Reproducing Traditional Discourses of Teaching and Learning Mathematics Studies of Mathematics and ICT in Teaching and Teacher Education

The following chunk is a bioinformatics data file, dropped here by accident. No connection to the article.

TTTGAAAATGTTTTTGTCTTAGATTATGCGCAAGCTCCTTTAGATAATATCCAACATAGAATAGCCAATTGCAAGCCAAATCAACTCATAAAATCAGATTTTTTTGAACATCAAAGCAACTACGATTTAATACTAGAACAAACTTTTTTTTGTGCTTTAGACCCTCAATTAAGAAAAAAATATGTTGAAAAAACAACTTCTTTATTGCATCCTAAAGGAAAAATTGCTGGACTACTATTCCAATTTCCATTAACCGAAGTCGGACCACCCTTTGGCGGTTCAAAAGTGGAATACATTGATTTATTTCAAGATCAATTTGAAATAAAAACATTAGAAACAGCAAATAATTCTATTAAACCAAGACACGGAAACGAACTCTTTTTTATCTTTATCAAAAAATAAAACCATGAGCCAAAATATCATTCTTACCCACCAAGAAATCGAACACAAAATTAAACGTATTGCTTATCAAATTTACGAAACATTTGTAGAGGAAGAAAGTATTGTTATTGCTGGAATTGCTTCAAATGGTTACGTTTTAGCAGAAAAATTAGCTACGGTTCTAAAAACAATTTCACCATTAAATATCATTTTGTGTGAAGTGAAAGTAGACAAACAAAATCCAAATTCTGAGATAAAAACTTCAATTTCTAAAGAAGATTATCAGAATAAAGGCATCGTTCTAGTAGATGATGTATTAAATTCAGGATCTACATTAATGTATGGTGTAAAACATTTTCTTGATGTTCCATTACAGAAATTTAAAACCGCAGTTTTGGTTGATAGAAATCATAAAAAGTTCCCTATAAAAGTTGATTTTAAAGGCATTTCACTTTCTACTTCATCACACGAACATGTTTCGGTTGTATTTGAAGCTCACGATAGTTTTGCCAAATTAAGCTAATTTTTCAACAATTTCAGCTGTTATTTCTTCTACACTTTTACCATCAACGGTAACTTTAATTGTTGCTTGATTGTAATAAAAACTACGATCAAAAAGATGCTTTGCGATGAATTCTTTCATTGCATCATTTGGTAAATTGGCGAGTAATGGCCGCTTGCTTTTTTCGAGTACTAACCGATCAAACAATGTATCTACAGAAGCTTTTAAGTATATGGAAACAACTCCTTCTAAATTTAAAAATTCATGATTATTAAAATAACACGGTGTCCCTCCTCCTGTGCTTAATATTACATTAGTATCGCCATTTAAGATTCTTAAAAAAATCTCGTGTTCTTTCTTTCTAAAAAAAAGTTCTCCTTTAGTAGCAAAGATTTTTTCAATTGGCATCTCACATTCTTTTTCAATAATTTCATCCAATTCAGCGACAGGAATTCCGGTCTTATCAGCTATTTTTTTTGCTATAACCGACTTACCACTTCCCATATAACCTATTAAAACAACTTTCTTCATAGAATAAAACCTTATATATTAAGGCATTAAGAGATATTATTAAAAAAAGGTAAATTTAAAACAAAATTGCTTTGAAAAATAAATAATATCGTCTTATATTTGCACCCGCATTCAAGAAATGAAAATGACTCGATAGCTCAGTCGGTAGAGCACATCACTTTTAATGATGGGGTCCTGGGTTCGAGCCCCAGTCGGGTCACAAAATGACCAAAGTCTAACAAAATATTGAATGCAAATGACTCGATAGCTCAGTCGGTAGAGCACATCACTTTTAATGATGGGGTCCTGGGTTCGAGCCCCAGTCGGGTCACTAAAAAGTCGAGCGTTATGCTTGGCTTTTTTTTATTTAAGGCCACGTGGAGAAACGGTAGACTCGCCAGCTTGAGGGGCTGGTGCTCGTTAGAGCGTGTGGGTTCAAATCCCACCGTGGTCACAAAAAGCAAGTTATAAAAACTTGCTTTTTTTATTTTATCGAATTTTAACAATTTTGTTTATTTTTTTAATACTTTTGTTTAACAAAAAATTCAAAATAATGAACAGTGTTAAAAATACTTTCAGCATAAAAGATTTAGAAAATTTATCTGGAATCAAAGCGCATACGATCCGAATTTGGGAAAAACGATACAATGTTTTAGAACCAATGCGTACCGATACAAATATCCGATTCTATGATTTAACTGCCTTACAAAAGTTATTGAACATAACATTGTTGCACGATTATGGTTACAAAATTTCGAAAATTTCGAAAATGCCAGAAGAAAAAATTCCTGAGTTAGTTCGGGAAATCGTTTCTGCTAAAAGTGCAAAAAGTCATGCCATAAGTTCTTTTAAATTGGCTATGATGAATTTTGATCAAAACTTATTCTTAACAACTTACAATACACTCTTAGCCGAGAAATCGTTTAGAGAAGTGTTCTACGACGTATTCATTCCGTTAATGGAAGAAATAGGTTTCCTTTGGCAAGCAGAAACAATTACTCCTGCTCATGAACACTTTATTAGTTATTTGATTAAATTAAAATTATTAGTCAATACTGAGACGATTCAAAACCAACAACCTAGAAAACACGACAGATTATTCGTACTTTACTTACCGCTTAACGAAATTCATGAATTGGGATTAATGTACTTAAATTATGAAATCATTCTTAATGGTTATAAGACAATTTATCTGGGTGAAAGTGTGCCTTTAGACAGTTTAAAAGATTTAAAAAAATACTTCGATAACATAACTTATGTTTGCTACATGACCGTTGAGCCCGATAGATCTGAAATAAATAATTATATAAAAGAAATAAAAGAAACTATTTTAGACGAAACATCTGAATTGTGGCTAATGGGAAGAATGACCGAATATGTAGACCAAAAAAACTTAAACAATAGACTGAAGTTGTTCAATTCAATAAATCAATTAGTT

Abstract: This thesis is primarily concerned with the effects of education for future teachers in the context of the Swedish teacher training (Government Bill 1999/2000:135 2000). It belongs to a theoretical tradition in which the education system is viewed as a key factor in cultural production and reproduction in educational practices through symbolic control (Apple 2009; Ball 2006; Bernstein 2000, 2003). Symbolic control defines how forms of social interaction affect what is possible to think, say and do in different situations. The thesis is focused specifically on student mathematics teachers learning to become teachers of mathematics. It has a particular focus on the materials used in this, the meanings given to these materials and the identities produced through the possible embodiment of these meanings. The use of different educational technologies, including in particular ICT, has been of special interest. It aims therefore to understand both how mathematical discourses are produced and reproduced in teacher education and how this colours student teachers’ views on mathematics and their professional identity (Bernstein 2000, 2003; Valero 2007). The main outcomes of my thesis are that through the way that mathematics is taught and learned, mathematics teacher education in practice reproduces traditional ways of teaching and learning. This in that mathematics instruction is built around a ritualized practice based on the ability to solve exercises related to an examined-textbook-based content. ICT use in this context is not transformative. Rather it seems as if teaching and learning with digital technology operate as a relay in the reproduction of traditional forms of education practice. This is contrary to the intentions to renew and revitalise mathematics education and the thesis thus suggests that there is a need to scrutinize the way new technology is formulated in official discourses and appropriated in educational work. Two other things are also noteworthy in the thesis findings. The first is an increased emphasis on formal subject content through recent policy developments. This re-emphasis reaffirms the value of authoritative subject studies content as the central and most important component in the professional knowledge base. On the basis of the finding from the thesis the logic of the reform may be questioned. Also important is the ICT discourse that is constituted in wider society by selected agents. In this discourse digital technology often in many ways defines (post)modern society and the position it and education have as a driving force toward economic competitiveness. An alternative, more reflexive and critical approach where questions about technology uses in education are emphasized is suggested as necessary.
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